Tesla and SpaceX owner takes control of Twitter and fires its top executives, US media report, hours before the deadline for the billionaire to seal his on-again, off-again deal to purchase the social media network.

Musk says he was buying the platform to help humanity and doesn't want it to become a
Musk says he was buying the platform to help humanity and doesn't want it to become a "free-for-all hellscape." (AFP)

Tesla and SpaceX owner Elon Musk has taken over Twitter and immediately sacked its top executives, some of them even escorted out of the company's headquarters in Los Angeles, US media reported.

Twitter CEO Parag Agrawal, CFO Ned Segal, and legal affairs chief Vijaya Gadde were among the executives terminated by Musk, who formally completed the $44 billion buyout deal on Friday.

Agrawal and Segal were escorted out from Twitter headquarters, local media said. Musk had accused them of misleading him and Twitter investors over the number of fake accounts on the social media platform.

Musk had a court-imposed Friday deadline to complete the Twitter deal he inked in April. 

Twitter, Musk and the executives did not immediately respond to requests for comment.

Musk says he wants to "defeat" spam bots on Twitter, make the algorithms that determine how content is presented to its users publicly available, and prevent the platform from becoming an echo chamber for hate and division, even as he limits censorship.

Yet Musk has not offered details on how he will achieve all this and who will run the company. 

He has said he plans to cut jobs, leaving Twitter's approximately 7,500 employees fretting about their future. He also said on Thursday he did not buy Twitter to make more money but "to try to help humanity, whom I love."

READ MORE: Musk, Twitter's Agrawal reschedule questioning ahead of buyout trial

Multi-billion acquisition

The $44-billion acquisition is the culmination of a remarkable saga, full of twists and turns, that sowed doubt over whether Musk would complete the deal. It began on April 4, when Musk disclosed a 9.2 percent stake in the San Francisco company, making him its largest shareholder.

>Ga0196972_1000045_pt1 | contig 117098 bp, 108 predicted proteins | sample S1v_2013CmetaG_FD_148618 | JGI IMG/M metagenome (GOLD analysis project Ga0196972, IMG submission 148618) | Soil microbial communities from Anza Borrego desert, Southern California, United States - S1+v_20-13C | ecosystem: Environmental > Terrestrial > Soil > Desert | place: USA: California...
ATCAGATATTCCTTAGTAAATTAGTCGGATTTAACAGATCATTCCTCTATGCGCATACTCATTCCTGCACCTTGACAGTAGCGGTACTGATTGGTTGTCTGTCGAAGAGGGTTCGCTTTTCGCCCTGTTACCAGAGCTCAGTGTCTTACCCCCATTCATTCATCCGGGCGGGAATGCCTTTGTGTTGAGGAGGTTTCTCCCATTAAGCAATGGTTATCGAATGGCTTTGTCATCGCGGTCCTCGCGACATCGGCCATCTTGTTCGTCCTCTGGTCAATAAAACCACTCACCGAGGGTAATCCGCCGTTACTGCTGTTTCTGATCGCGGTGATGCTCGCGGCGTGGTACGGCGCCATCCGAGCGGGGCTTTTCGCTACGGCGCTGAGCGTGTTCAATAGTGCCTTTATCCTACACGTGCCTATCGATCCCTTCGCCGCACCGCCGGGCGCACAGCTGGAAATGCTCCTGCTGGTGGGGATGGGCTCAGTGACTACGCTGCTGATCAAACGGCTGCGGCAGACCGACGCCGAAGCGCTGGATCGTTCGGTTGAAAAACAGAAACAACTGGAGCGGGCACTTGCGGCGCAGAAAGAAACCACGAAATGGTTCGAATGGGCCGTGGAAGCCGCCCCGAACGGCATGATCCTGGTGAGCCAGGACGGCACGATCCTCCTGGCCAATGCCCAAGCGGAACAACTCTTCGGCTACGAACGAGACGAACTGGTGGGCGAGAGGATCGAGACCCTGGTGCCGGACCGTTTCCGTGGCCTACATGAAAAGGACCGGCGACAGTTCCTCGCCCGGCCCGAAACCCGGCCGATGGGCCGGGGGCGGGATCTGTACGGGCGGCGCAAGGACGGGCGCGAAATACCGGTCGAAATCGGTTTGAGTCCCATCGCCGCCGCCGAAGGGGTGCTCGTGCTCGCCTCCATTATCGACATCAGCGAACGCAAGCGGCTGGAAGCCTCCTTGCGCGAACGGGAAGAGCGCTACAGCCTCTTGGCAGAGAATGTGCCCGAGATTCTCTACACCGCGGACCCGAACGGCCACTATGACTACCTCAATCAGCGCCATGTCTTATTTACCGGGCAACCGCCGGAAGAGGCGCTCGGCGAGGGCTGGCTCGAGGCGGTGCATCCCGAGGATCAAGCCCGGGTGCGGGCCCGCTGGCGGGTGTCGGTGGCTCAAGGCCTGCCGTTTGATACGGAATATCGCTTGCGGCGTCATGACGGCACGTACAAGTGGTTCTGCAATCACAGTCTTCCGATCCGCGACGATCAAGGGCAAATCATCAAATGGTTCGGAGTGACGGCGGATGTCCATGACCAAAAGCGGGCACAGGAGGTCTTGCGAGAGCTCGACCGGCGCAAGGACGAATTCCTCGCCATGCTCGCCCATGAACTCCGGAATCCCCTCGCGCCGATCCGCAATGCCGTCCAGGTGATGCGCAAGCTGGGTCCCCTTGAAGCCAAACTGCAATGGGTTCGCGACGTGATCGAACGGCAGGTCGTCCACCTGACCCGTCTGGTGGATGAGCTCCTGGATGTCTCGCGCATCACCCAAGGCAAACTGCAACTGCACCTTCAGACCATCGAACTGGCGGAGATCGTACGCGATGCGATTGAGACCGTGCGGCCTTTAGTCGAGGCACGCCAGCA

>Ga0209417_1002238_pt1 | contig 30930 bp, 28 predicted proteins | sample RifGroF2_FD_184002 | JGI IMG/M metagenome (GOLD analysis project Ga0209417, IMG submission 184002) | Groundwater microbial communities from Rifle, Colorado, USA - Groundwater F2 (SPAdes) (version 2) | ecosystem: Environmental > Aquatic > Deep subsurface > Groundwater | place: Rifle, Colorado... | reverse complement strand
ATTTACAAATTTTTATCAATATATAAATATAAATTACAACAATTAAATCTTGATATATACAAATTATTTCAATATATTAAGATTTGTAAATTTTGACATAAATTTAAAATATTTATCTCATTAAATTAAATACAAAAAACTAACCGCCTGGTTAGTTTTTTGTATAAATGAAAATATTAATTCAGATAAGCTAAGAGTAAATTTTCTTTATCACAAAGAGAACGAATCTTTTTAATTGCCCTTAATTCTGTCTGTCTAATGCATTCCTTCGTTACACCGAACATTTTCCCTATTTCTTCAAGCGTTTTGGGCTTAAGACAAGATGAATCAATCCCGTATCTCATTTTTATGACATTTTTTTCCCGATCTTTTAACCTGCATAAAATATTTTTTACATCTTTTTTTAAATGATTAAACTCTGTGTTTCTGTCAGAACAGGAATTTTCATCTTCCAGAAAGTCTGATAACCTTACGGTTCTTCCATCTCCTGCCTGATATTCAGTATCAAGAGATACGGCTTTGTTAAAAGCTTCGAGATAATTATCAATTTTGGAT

The world's richest person then agreed to join Twitter's board, only to balk at the last minute and offer to buy the company instead for $54.20 per share, an offer that Twitter was unsure whether to interpret as another of Musk's cannabis jokes.

Musk's offer was real, and over the course of just one weekend later in April, the two sides reached a deal at the price he suggested. This happened without Musk carrying out any due diligence on the company's confidential information, as is customary in an acquisition.

In the weeks that followed, Musk had second thoughts.

He complained publicly that he believed Twitter's spam accounts were significantly higher than Twitter's estimate, published in regulatory filings, of less than 5 percent of its monetizable daily active users. His lawyers then accused Twitter of not complying with his requests for information on the subject.

READ MORE: Musk offers to close Twitter buyout at $44B

'Chief Twit'

Since Musk moved forward to close the deal, he has indulged the deal hype. He walked into Twitter's headquarters on Wednesday with a big grin and carrying a porcelain sink, subsequently tweeting "let that sink in."

He changed his description in his Twitter profile to "Chief Twit."

He also tried to calm fears among employees that major layoffs are coming and assured advertisers that his past criticism of Twitter's content moderation rules would not harm its appeal.

"Twitter obviously cannot become a free-for-all hellscape, where anything can be said with no consequences!" Musk said in an open letter to advertisers on Thursday.

Musk has indicated he sees Twitter as a foundation for creating a "super app" that offers everything from money transfers to shopping and ride-hailing.

"The long-term potential for Twitter in my view is an order of magnitude greater than its current value," Musk said on Tesla's call with analysts on Oct 19.

READ MORE: Elon Musk reportedly cutting 75% of Twitter's workforce after buyout

Source: TRTWorld and agencies